• Regardless, the fact that it can be managed with lifestyle habits is the most important thing to be remembered.

 

About Julie Doan

  • I help women with prediabetes and diabetes improve their diet, lose weight and lower their blood sugar. My goal is to help them reduce the number of pills they take and prevent the progression of their condition.
  • I chose to help women with these metabolic conditions because as a pharmacist, I know that pills can only do so much.  Improving your overall lifestyle habits is really the key. My time spent working with patients who had very advanced stages of diabetes and suffered from kidney failure and heart disease broke my heart.  I want to help prevent as many people as possible from developing this horrific disease.
  • Each time we prescribed a pill or insulin, it was only a matter of months before the medication would wear off.  Soon, a higher dose was needed, or another pill. Having only medication in my arsenal, I found myself frustrated and unable to really help my patients long term.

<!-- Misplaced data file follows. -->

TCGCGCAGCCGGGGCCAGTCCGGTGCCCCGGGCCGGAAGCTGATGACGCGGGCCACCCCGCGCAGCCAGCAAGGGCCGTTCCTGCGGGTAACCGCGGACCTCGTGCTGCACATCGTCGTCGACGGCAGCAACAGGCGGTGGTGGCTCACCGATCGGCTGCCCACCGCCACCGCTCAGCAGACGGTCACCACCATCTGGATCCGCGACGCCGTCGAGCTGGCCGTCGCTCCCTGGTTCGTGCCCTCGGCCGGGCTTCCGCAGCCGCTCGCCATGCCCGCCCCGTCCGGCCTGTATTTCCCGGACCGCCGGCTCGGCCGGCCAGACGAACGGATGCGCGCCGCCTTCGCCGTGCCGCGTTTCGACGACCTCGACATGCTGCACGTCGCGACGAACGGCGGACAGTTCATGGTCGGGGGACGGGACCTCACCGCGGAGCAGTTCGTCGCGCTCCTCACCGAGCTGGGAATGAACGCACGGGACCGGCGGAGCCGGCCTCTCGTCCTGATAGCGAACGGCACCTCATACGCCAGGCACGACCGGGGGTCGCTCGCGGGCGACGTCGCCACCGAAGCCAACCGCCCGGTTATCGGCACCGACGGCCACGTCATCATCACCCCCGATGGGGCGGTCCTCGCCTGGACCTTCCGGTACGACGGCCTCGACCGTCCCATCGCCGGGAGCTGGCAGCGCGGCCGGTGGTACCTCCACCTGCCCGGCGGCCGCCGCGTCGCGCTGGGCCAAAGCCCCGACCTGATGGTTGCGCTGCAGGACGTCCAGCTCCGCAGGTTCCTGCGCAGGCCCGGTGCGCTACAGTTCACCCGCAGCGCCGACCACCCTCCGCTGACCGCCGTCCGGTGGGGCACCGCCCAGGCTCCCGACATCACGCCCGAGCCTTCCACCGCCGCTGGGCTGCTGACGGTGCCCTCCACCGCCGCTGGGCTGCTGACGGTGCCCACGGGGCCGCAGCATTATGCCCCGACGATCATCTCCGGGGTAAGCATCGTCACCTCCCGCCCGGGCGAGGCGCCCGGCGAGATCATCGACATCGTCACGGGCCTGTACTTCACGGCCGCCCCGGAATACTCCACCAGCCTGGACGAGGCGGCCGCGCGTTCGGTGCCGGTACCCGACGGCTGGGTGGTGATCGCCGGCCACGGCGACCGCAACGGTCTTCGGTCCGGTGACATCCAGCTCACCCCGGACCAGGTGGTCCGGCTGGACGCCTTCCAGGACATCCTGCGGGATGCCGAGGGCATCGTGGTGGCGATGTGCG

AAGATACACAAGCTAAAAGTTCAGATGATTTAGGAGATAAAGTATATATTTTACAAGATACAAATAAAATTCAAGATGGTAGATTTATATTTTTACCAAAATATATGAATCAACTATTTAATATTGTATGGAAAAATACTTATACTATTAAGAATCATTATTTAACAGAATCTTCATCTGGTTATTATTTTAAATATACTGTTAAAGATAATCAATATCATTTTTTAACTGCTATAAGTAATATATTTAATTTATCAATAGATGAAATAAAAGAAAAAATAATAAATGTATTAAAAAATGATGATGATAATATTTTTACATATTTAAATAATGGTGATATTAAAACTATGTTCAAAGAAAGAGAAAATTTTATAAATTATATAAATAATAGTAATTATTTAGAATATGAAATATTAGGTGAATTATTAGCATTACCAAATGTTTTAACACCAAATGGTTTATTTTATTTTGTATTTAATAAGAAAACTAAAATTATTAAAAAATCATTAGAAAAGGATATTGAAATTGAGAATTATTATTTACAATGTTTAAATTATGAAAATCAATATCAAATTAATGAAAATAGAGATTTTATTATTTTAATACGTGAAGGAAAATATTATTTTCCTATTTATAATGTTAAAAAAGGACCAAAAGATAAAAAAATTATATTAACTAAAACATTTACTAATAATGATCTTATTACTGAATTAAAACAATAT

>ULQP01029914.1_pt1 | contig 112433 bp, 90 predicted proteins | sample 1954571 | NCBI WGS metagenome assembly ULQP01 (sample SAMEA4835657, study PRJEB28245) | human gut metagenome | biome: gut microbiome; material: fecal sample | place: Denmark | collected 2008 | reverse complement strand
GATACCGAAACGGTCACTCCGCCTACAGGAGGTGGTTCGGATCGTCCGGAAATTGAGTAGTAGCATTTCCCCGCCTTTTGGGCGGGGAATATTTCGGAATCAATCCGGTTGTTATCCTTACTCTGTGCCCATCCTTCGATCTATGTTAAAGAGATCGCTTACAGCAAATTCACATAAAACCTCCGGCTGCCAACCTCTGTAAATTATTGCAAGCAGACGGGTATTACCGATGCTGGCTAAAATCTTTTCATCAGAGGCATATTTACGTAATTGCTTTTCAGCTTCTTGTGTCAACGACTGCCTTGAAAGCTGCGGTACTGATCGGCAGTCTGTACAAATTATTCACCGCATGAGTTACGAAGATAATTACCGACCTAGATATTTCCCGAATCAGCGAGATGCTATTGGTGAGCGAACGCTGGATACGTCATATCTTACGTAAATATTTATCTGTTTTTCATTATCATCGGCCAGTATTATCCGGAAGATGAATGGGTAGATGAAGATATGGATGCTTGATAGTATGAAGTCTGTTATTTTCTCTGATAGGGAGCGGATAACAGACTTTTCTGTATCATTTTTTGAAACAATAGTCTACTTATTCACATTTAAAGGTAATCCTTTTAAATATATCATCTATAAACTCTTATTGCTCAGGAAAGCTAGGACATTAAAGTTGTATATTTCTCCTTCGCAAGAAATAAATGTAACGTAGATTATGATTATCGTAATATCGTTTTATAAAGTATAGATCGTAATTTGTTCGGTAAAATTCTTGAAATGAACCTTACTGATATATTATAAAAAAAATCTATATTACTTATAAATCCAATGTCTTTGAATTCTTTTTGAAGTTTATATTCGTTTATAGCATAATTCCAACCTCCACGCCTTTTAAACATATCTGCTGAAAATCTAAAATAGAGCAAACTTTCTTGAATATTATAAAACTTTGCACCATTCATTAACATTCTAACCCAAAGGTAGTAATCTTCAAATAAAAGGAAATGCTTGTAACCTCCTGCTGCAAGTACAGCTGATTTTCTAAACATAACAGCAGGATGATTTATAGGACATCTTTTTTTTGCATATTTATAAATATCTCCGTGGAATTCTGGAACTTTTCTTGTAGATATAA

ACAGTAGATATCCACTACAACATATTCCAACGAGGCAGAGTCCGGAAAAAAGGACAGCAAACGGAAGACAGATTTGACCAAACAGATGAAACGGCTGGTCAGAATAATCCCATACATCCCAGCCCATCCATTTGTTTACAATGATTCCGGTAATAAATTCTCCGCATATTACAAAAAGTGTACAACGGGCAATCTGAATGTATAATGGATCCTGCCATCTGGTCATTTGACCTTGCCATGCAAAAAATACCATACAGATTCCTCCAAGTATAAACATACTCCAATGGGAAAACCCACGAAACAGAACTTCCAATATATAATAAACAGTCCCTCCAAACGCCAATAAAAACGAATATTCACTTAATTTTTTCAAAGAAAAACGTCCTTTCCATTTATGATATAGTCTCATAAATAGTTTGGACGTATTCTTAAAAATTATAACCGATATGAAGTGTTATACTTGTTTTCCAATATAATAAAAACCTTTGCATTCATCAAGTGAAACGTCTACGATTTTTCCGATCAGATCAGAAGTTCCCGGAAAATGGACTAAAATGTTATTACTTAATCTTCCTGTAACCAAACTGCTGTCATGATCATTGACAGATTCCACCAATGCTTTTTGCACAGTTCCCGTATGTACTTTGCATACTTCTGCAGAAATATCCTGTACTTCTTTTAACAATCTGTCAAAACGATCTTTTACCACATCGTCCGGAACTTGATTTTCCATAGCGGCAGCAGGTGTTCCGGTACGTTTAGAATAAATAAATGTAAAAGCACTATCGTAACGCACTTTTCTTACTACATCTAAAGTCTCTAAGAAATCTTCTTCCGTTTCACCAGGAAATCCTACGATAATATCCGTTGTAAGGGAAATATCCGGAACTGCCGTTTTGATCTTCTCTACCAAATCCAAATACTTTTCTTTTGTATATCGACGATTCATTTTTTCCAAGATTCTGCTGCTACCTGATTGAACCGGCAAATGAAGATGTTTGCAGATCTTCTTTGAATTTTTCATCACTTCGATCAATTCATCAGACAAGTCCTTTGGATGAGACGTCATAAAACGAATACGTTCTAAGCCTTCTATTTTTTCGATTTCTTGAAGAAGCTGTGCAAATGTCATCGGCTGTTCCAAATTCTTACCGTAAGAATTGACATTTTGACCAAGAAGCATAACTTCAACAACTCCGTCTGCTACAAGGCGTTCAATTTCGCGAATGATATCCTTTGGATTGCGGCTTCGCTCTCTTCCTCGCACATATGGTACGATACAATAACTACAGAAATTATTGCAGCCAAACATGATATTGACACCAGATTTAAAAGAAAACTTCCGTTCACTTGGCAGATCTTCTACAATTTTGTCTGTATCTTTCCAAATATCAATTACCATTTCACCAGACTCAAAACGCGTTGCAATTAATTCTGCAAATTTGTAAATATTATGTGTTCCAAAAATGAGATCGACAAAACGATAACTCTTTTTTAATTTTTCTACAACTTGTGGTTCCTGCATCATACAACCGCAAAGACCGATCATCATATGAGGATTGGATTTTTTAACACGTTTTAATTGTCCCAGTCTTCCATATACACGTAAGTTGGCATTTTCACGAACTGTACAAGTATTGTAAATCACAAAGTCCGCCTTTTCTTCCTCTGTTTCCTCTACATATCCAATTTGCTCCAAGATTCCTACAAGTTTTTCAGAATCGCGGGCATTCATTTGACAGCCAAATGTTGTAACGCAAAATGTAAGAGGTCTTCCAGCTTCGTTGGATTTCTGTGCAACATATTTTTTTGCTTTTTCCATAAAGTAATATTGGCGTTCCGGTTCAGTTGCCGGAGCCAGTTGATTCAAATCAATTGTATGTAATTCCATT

• I knew I needed more tools in my toolbox to help people. I became interested in holistic nutrition and preventive medicine.  This combination of conventional medicine and pharmacy, mixed with my knowledge in holistic health has been the missing piece to the puzzle.  I'm now able to help men and women with, or at risk of, diabetes stay off medication altogether.


How to Find Julie Doan

Connect with Julie on instagram here.

Read her blog here